LXE Hosea 7:2 that they may concert together as men singing in their heart: I remember all their wickedness: now have their own counsels compassed them about; they came before my face.
 LXE Numbers 20:9-10 And Moses took his rod which was before the Lord, as the Lord commanded. And Moses and Aaron assembled the congregation before the rock, and said to them, Hear me, ye disobedient ones; must we bring you water out of this rock?
 LXE Deuteronomy 28:66 And thy life shall be in suspense before thine eyes; and thou shalt be afraid by day and by night, and thou shalt have no assurance of thy life.
 LXE Daniel 10:16 And, behold, as it were the likeness of a son of man touched my lips; and I opened my mouth, and spoke, and said to him that stood before me, O my lord, at the sight of thee my bowels were turned within me, and I had no strength.
 LXE Ezekiel 31:8-9 8 And such cypresses as this were in the paradise of God; and there were no pines like his shoots, and there were no firs like his branches: no tree in the paradise of God was like him in his beauty, 9 because of the multitude of his branches: and the trees of God’s paradise of delight envied him.
 LXE Psalms of Solomon 14:3-5 3 The Lord’s saints will live by it (the law) forever; his saints are the Lord’s paradise, the trees of life. 4 Their planting is rooted forever; they will not be plucked out all the days of the heavens. 5 For Israel is the portion and inheritance of God.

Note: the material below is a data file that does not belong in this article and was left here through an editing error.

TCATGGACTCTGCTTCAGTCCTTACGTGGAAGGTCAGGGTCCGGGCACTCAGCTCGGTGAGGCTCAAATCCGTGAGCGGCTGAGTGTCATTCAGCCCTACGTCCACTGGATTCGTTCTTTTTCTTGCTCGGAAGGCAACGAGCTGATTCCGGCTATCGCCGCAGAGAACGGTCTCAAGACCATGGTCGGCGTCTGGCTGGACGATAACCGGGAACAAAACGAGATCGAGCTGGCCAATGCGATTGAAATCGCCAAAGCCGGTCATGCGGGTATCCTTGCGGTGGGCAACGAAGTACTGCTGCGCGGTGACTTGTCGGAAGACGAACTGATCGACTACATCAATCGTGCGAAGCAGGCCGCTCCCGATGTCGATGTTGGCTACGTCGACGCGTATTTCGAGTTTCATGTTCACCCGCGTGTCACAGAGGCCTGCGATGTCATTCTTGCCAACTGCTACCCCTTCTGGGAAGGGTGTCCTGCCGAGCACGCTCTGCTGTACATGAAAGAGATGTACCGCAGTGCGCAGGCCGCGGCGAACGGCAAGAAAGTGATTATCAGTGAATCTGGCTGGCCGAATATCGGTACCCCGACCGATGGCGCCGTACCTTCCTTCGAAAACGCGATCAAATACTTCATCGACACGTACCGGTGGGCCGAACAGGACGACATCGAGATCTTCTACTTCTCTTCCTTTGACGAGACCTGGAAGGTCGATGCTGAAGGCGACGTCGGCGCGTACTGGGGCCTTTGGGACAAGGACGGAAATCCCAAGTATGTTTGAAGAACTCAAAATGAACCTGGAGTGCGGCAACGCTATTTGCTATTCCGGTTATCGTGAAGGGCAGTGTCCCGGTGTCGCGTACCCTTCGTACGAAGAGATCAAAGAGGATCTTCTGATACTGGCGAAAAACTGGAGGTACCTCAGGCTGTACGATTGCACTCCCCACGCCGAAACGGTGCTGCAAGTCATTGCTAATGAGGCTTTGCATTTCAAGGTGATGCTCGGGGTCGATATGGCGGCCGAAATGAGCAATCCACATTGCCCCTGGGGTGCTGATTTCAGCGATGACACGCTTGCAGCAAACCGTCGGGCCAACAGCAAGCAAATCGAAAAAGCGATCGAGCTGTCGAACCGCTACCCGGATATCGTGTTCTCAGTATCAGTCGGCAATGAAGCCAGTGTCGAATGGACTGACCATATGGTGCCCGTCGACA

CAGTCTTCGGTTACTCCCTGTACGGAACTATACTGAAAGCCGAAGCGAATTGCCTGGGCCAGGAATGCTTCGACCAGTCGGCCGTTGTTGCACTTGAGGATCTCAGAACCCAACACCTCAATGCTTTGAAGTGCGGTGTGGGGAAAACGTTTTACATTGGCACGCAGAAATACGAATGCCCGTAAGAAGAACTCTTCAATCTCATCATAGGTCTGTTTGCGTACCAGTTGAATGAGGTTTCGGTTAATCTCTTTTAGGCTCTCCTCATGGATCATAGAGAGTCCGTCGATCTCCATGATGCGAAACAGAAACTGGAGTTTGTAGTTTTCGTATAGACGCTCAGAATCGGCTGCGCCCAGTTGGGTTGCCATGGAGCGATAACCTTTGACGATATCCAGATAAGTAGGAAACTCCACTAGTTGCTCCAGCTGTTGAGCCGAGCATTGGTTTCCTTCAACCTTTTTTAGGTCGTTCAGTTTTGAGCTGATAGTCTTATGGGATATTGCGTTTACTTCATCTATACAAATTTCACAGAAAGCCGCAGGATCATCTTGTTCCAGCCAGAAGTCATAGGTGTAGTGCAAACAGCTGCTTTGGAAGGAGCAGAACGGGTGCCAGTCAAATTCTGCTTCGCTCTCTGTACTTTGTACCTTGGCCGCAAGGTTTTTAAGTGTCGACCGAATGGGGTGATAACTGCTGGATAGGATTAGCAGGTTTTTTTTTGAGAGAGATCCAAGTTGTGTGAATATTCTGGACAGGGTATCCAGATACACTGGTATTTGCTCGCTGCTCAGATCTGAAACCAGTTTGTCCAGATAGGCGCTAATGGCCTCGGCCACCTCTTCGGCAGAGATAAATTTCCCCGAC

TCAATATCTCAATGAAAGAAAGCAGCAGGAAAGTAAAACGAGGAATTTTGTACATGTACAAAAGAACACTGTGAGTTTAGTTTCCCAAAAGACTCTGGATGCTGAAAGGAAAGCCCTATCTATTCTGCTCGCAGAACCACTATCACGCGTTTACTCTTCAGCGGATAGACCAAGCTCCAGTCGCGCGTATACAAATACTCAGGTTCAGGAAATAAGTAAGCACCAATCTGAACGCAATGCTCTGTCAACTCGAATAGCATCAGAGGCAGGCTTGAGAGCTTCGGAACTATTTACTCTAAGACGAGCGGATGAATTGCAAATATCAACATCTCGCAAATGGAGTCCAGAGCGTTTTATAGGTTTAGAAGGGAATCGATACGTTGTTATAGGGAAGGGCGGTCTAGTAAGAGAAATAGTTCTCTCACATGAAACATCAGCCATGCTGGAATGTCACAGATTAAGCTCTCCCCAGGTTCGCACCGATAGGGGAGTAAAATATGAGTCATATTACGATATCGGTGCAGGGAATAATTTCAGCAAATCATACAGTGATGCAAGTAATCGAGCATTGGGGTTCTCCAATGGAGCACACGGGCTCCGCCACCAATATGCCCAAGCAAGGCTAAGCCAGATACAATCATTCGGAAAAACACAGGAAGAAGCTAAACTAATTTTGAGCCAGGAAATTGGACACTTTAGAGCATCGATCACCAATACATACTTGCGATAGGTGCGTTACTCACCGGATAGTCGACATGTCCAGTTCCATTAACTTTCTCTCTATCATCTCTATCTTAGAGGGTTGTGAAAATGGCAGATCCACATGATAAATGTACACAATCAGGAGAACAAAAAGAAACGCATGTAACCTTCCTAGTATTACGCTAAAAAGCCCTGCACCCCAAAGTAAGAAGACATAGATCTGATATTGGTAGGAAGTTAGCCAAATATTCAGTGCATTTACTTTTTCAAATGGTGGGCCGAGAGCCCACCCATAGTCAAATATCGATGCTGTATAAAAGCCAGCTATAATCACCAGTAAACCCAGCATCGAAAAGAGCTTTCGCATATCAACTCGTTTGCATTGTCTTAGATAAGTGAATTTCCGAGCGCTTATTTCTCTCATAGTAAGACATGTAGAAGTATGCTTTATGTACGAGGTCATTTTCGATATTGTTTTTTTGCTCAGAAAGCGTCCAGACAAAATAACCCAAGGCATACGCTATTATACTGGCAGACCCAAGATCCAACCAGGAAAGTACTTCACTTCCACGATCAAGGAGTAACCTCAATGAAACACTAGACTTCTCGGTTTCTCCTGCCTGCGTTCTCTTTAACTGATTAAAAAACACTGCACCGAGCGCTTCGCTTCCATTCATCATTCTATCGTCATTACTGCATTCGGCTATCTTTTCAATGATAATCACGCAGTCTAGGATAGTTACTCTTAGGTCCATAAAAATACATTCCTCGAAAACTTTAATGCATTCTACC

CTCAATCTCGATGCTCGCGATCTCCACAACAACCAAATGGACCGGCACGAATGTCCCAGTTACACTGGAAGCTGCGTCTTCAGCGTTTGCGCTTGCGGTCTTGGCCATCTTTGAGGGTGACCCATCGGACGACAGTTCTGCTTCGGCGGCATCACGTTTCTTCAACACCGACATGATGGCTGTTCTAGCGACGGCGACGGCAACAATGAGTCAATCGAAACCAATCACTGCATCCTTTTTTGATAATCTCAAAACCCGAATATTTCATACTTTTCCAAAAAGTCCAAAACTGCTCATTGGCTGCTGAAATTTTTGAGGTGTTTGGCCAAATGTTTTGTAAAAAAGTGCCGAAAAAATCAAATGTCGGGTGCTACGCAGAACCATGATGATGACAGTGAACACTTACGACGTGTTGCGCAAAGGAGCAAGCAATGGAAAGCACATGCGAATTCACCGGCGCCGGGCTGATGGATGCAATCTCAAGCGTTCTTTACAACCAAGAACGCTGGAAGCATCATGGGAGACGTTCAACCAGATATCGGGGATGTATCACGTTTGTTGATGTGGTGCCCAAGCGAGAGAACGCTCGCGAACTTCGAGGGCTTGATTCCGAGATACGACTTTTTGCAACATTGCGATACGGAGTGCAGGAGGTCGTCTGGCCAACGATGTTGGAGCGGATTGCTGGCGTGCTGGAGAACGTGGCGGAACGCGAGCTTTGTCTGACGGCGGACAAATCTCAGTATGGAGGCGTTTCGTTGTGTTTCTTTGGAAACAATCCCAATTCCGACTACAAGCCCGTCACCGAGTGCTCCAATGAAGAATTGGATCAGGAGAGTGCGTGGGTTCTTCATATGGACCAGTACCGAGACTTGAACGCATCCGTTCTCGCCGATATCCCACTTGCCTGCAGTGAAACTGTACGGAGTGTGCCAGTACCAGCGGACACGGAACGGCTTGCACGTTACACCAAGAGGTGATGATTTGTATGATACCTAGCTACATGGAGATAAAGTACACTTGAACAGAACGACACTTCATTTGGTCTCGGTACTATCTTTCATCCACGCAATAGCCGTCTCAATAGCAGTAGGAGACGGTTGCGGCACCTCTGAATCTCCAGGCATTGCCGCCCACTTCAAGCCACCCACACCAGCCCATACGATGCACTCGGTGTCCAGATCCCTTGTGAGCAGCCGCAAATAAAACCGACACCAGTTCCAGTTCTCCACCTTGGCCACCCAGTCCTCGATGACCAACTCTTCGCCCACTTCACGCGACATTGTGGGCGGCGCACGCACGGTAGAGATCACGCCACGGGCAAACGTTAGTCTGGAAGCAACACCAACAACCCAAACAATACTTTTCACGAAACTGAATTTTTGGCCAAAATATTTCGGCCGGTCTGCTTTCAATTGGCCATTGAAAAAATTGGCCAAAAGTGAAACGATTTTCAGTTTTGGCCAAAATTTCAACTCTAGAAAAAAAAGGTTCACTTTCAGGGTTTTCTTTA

This malefactor, when just ready to fall into the hands of Satan, was snatched as a brand out of the burning, and made a monument of divine mercy and grace, and Satan was left to roar as a lion disappointed of his prey. This gives no encouragement to any to put off their repentance to their death-bed, or to hope that then they shall find mercy; for, though it is certain that true repentance is never too late, it is as certain that late repentance is seldom true. Matthew Henry.
The Atonement of Christ's Blood: Understanding How the Blood of Christ Saves and Reconciles us to God
- What is the relationship between Jesus’ sacrifice and our redemption, forgiveness and receiving an inheritance per the terms of the covenant / will that was effected by His death?
- From what, and to what, are we saved? Is it Jesus’ death alone that saves us? What part does His resurrection have in our salvation?
- Does the justice of God demand the satisfaction of blood before He will forgive, similar to what pagans throughout history have believed?
- What was the purpose of the Old Testament sacrifices?
- Does blood alone atone for sin?
- How does Christ’s death render powerless the devil?
- To whom was Christ’s life given as a ransom? From what are we ransomed?
- Why did Jesus not only die, but suffer and die? If all that was necessary was His shed blood, why didn’t God sovereignly ordain a more merciful death for His own dear Son?
- What is the relationship between a will or testament, and a covenant? What was willed to Jesus as an inheritance from His Father, and what was willed to us through the new testament in His blood?